There’s still ‘Fight’ left in the Foos

A&E, Entertainment Reviews, News

Dave and company have done it again. And done it well. Again.

The Foo Fighters released the full-length album “Concrete and Gold” on Sept. 15, 2017. With plenty of compositional depth and a virtual militia of guitars, their ninth studio album reveals that the Foo Fighters show no signs of mellowing out. “Concrete and Gold” is the band’s most recent release since a 2015 EP named “Saint Cecilia,” and includes guest appearances from the likes of Paul McCartney and Justin Timberlake.

A tireless drummer, a detailed keyboardist, anywhere from one to three guitars, and the energetic voice of the one and only Dave Grohl confirm yet another Foo Fighters album as a surefire hard rock masterpiece. They are currently touring in support of their new music.

The eleven-track album begins with “T-Shirt,” a short and frankly curious opener. From there, the Foo Fighters hit the gas. The album’s first single, “Run,” hurtles forward with screamed vocals and the guitar power of ten rock bands, echoing the group’s 2005 hit titled “In Your Honor.” The same effect bombards the listener on “Make It Right,” which further proves that the band has indeed survived the ’90s and melded seamlessly with the rock scene of the mid-2000s.

However, the ghosts of the 1990s Foo Fighters visit listeners on the lyrically thoughtful “Dirty Water,” the second-longest tune on the album. The longest, “Sunday Rain,” is an introspective, bass-laced groove reminiscent of the Red Hot Chili Peppers easier material. “Happy Ever After (Zero Hour)” utilizes melodic ease to convey serious warnings about the future, complete with harmonized vocals, acoustic instruments, and plenty of apocalyptic imagery within the lyrics.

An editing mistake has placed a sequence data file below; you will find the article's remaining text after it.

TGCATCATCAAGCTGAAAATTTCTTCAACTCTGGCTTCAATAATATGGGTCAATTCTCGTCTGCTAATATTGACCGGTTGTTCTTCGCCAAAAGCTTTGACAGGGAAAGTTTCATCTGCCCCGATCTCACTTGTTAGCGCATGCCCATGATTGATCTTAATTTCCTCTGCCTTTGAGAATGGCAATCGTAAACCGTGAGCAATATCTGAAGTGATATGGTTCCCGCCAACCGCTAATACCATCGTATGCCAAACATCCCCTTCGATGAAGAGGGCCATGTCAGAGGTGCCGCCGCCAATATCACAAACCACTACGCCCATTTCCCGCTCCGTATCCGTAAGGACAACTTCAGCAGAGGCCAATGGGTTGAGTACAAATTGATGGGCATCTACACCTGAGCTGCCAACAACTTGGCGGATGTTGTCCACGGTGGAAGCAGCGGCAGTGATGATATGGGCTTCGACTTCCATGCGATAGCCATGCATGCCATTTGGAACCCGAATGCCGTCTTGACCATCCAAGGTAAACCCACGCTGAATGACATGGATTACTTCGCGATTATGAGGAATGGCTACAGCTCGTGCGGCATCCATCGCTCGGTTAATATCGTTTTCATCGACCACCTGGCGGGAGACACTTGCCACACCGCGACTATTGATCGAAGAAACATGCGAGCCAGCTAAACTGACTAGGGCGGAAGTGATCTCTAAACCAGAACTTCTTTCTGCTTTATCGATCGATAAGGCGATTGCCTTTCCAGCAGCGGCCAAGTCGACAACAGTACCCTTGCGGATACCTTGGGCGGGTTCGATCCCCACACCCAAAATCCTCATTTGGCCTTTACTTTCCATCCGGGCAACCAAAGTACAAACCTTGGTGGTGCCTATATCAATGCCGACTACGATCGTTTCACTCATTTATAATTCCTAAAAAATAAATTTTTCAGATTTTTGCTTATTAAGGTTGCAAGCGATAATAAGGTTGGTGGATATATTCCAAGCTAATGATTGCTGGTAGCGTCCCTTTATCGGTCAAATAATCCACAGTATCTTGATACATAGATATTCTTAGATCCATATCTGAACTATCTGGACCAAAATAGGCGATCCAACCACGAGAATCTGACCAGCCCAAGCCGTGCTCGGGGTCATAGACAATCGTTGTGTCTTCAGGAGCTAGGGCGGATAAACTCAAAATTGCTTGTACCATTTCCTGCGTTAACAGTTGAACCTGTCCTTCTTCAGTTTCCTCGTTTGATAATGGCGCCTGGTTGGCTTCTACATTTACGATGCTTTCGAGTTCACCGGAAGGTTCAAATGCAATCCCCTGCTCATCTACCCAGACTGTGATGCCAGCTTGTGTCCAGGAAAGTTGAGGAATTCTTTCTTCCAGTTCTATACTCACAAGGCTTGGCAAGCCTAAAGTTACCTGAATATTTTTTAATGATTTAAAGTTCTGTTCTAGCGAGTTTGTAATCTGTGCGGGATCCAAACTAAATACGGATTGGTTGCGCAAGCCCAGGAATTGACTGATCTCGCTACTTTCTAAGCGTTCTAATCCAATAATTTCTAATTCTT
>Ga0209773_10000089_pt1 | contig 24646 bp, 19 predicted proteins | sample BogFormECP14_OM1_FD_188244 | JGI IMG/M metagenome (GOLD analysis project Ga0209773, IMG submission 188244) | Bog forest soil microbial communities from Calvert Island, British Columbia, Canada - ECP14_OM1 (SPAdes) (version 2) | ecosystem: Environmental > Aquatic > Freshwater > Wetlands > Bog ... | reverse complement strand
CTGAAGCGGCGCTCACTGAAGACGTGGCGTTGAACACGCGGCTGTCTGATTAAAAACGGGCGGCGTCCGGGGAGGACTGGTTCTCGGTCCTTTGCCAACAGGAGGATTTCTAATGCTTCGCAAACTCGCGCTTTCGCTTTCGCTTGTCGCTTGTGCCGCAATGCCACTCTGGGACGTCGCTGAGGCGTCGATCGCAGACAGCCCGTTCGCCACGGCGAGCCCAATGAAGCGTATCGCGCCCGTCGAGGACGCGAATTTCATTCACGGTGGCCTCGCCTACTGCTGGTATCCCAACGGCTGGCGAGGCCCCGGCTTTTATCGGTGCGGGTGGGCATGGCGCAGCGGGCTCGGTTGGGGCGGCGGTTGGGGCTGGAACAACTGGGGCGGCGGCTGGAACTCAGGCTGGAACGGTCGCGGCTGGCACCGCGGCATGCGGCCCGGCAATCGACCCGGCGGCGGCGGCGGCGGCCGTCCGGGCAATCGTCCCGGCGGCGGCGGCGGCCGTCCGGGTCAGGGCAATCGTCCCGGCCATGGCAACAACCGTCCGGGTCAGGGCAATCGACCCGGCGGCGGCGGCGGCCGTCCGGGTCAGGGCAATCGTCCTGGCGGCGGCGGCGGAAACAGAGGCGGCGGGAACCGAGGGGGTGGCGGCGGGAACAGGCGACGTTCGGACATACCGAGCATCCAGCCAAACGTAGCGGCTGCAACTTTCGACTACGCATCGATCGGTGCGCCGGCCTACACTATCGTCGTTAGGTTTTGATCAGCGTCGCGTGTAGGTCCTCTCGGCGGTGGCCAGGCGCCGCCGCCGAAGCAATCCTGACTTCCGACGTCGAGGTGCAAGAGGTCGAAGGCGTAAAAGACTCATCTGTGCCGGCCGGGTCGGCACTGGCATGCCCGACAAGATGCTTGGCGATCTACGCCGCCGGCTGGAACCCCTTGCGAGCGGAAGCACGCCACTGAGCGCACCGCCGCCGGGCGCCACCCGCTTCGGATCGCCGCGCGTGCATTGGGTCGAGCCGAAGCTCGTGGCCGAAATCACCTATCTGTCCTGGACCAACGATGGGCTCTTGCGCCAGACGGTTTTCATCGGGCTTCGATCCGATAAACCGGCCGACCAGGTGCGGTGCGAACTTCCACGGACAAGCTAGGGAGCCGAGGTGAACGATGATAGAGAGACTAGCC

The release still has plenty of backbone, with the alternative energy of “The Line” and the hard rock shuffle of “The Sky is a Neighborhood.” The album ends with the haunting title track, “Concrete and Gold.”

The Foo Fighters have adapted well to the modern rock scene. In a world where many rock groups sound the same, the Foo Fighters are a ray of creative light. Gone are the days of “Learn to Fly” and “Everlong,” but “Concrete and Gold” should teach fans and music critics alike that the Foo Fighters are far from burnt out, and are one of the unique few bands to survive the ‘90s and thrive well into the 2000s.

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